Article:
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UPDATE: As of 10:50 p.m. there's been more reported outages, back up to 1,672 customers south and east of Dayton Valley Airpark.

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UPDATE: As of 9 p.m. 942 NV Energy customers remain without power south of Dayton Valley Airpark.

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Since 2009, Western Nevada College has actively sought ways to be sustainable in the operation of its campuses. Through continuing efforts and a commitment to use green energy, that vision is rising to new heights.

Black Rock Solar, a nonprofit corporation in Reno that specializes in expanding the use of renewable energy, just completed installation of 666 panels atop the Bristlecone Building on the Carson City campus. At 180 kilowatts, the project is Black Rock’s largest roof array to date.

The Carson City Chamber of Commerce welcomed Terri Baijounas, Farmers' Insurance newest Carson City agency owner, with a ribbon cutting ceremony Thursday. It is the chamber's newest member and latest business to open its doors on John Street.

Baijounas, who has been affiliated with Farmers Insurance for 34 years in Nevada and California, set out on her own in May of this year with a branch as an agency owner.

If you're looking for a camping and fishing trip after this week's NV 150 Fair at Fuji Park, my suggestion is a special location that is not too far from Carson City, south of here off of Highway 395.

If you're not familiar with Lundy Lake, Calif., you are probably asking yourself, "What is Lundy Lake and where in the heck is it?"
 Well, if you're interested, here is some information to whet your appetite:

Today’s NV150Fair, celebrating Nevada's Sesquicentennial celebration, has something for everyone and admittance and all shows this day are FREE. Parking can be found at Casino Fandango with shuttle buses running continuously to take you there. Here's what's on tap today.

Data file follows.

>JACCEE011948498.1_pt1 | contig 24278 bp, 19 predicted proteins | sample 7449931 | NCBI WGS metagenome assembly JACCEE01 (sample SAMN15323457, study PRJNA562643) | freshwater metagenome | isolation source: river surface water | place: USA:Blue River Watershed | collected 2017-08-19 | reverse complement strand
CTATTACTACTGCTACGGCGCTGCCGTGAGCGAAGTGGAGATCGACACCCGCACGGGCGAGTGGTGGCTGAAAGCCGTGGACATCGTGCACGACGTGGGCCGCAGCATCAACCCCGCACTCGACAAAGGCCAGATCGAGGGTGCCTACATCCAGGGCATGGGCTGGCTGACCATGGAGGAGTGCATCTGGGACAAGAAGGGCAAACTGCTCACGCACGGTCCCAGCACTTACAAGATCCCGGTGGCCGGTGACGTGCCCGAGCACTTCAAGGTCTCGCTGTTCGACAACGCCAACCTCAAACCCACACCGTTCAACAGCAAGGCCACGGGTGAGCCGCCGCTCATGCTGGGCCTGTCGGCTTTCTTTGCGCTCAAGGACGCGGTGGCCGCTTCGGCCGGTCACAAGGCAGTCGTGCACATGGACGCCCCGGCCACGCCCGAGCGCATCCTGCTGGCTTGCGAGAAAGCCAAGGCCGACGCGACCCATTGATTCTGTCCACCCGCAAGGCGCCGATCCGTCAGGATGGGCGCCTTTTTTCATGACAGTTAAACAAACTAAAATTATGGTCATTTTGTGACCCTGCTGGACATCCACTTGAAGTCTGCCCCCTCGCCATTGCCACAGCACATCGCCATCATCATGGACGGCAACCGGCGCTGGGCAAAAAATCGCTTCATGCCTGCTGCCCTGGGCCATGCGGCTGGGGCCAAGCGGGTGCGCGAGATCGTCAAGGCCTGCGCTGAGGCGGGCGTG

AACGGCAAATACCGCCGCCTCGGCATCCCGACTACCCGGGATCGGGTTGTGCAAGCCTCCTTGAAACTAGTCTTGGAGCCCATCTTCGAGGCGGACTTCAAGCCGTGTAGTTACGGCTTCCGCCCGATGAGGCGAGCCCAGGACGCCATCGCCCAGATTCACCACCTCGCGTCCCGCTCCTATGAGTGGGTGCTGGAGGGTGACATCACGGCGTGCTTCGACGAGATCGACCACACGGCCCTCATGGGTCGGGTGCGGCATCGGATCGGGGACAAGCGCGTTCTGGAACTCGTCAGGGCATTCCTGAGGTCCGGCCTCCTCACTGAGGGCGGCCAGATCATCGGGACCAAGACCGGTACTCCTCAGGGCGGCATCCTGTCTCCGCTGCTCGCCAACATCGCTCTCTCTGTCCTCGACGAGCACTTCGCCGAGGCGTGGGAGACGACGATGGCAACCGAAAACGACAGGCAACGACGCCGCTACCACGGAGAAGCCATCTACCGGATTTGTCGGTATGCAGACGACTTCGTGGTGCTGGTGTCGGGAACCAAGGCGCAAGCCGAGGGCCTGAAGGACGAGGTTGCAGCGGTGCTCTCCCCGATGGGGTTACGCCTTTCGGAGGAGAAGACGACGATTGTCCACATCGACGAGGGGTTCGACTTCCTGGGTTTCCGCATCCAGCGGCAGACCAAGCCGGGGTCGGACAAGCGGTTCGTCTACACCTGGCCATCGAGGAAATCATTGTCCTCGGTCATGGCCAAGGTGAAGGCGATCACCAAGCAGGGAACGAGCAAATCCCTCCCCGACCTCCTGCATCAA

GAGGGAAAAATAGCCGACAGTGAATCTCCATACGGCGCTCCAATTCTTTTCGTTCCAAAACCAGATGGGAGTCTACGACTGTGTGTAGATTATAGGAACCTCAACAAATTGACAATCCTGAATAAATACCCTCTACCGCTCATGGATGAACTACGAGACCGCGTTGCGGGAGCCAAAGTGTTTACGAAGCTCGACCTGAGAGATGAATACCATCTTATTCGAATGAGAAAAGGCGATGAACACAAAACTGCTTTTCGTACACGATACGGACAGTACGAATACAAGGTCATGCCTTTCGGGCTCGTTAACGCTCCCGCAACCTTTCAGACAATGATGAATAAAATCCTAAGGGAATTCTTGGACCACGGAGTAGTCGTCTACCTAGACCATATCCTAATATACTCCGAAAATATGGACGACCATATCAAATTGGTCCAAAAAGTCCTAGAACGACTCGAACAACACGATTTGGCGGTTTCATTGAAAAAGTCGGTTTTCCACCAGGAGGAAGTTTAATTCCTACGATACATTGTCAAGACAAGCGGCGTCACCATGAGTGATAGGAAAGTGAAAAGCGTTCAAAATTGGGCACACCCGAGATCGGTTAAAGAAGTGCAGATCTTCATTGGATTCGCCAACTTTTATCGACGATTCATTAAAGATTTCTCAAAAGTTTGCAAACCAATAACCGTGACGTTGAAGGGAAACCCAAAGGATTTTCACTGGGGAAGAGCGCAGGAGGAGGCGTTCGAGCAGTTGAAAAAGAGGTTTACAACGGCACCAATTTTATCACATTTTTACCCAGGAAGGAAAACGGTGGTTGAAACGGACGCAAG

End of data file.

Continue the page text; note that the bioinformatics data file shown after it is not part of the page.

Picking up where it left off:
11 am – Be part of the history!

The Nevada Department of Transportation will begin a $800,000 project to construct turn pockets for enhanced safety and mobility on U.S. 395 south of Gardnerville Sunday, Aug. 3.

Proposed 2015 health insurance for individual and small group markets in Nevada are now available online, state Insurance Commissioner Scott J. Kipper announced Thursday. The proposed rates are for plans sold both on and off Nevada’s health insurance exchange.

Nevadans who wish to view proposed health insurance rates for plan year 2015 can go here. The Division has made proposed rate information available in two different formats.

Carson City sales tax is up 7.8 percent in May this year as compared to May 2013, according to figures provided Wednesday to the Carson City Chamber of Commerce.

"We attribute that to all the new retailers that chose to open their doors here," said Chamber Executive Director Ronni Hannaman.

Here’s a brief synopsis from the Chamber:

Furniture Sales – Up 24.8 percent; Sporting goods were up by 101.2 percent; General Merchandise stores were up by 37.5 percent and food and beverage stores showed an increase of 16.1 percent.

A 23-year-old Carson City man was arrested Wednesday on felony drug charges, a Carson City sheriff’s deputy said. Troy Lee Lindsey was booked on the felony charges after officers found two baggies of suspected methamphetamine in the man’s shoe.

According to the arrest report, a Carson City Sheriff’s Office Special Enforcement Team officer observed the man make a sudden turn on North Roop Street to East Washington at 9:26 p.m., nearly causing a collision between himself and another vehicle.

Many celebrations are scheduled statewide in the month of August. These Nevada 150 events celebrate all things Nevada and bring awareness to the 150th Anniversary of Statehood. The following events are held Aug. 1 through Aug. 14.

Thunderstorms are moving into the Carson City region, prompting an alert from the National Weather Service in Reno. A Flash Flood Watch is in effect until 10 p.m. for Carson City, Carson Valley, Dayton and Virginia City.